The Taxation (Income Tax Rate and Other Amendments) Act 2020, which was introduced on 2 December 2020 and enacted on 7 December 2020 following Royal Assent introduces new disclosure requirements for trusts. The Commentary to the Bill explains the new disclosure requirements at pp 18 to 19 as follows:
Information required to be provided
The Bill would require financial accounting information to be provided by trustees on an ongoing basis. This would include:
• profit and loss statements
• balance sheet items, and
• other information to be specified by the Commissioner (for example any transfers to the trust by associated persons).
The Commissioner would prescribe additional information relevant to trusts which must be provided as part of the return information, such as loans to or by related parties.
Trustees would also be required to provide information on distributions and settlements made during the income year and include that in their return.
For distributions, the information required would include identifying information for beneficiaries such as their name, IRD number and date of birth. This is set out in proposed section 59BA(2)(d) [of the Tax Administration Act 1994].
The information required for distributions is similar to the information Inland Revenue collects about beneficiaries as part of the current tax return process, where there is an allocation of income to the beneficiary.
The Commissioner may require other information relating to distributions to be reported, which could include, for example, the source of the distribution.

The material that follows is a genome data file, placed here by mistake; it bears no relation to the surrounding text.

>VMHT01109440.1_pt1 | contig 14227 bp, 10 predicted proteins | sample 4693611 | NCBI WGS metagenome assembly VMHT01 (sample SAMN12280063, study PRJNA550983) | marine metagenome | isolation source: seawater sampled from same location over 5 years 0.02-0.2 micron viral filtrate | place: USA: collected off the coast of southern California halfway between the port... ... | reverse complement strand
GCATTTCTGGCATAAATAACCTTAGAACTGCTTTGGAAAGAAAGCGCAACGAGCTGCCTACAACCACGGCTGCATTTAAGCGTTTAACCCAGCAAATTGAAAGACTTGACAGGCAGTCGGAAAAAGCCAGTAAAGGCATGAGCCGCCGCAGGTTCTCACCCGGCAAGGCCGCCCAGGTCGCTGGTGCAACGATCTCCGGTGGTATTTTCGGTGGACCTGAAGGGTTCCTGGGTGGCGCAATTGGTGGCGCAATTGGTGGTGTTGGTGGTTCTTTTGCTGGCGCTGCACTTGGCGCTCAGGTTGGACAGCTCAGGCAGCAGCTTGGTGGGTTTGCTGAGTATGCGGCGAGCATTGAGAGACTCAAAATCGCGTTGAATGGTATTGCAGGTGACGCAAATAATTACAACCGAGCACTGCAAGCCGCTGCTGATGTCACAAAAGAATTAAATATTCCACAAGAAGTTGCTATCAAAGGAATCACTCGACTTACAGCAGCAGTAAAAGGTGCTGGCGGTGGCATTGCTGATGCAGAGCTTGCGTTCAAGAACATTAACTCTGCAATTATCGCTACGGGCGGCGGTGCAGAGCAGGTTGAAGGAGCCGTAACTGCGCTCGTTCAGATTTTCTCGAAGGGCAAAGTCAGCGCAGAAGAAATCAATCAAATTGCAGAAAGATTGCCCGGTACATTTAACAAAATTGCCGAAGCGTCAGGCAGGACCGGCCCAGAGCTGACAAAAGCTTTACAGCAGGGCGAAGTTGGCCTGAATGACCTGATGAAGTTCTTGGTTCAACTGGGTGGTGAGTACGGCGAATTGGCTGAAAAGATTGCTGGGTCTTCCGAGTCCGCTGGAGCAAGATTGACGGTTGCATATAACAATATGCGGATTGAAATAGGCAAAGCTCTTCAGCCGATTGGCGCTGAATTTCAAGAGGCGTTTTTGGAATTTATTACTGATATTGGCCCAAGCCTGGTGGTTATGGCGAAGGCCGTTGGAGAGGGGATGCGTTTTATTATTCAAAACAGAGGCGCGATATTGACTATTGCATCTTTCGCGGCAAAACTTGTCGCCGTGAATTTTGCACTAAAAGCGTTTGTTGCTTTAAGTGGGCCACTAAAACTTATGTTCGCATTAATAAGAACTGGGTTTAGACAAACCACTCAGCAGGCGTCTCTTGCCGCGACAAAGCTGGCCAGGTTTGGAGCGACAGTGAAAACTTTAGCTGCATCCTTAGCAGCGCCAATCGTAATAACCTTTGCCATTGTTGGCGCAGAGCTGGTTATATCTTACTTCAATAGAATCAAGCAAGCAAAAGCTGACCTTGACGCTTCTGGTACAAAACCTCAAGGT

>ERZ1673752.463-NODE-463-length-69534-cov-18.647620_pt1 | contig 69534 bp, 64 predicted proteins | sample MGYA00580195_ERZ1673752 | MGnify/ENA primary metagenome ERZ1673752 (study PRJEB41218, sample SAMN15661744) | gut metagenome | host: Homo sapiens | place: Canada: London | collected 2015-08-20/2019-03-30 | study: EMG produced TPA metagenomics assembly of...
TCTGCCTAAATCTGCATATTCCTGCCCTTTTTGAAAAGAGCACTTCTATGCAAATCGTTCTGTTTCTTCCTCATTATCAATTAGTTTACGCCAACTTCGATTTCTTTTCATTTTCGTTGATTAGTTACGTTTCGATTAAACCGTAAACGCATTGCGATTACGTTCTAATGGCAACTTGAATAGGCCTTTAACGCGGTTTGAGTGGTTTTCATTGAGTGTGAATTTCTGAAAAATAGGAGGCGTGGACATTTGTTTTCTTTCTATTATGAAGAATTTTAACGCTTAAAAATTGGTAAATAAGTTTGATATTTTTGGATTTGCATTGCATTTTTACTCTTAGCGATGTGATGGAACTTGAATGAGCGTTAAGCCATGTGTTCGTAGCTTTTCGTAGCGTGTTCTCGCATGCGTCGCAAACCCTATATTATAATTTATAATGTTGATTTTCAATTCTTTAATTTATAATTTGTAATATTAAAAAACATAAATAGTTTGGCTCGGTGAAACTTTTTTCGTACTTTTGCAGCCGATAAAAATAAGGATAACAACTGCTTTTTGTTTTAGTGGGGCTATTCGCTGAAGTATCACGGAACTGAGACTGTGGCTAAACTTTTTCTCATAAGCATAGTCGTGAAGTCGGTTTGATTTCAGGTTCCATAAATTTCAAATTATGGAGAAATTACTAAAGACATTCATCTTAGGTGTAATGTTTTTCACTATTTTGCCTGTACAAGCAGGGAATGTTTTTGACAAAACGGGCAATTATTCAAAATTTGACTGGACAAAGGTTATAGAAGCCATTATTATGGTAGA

The information required for settlements over the year would include identifying information for settlors such as name, IRD number and date of birth, as well as the amount and nature of each settlement. In addition, it is intended that for the 2021–22 return year, trustees provide names and details of settlors from prior years. This is achieved in proposed section 59BA(2)(c) by requiring details for those settlors whose details have not previously been supplied to the Commissioner.
Inland Revenue does not currently collect information on subsequent settlements on a trust. This is an information gap which means that Inland Revenue is not capturing information on the true settlor. This is a key piece of information, as New Zealand has a settlor-based trust taxation regime.
Other relevant persons
Proposed section 59BA(2)(e) would require trustees to provide information on those with the power under the trust to appoint or dismiss a trustee, to add or remove a beneficiary, or to amend the trust deed.
Requiring this information is necessary as “appointers” or those with power to amend the trust deed would not be disclosed otherwise. The reference to the power arising “under the trust” is intended to ensure this does not capture beneficiaries where they have one of the above powers only if all beneficiaries agree.
This would form part of a trustee’s annual return requirements and therefore existing penalty provisions would apply as appropriate, if the information is not provided or false information is provided. No additional or specific penalty is proposed.”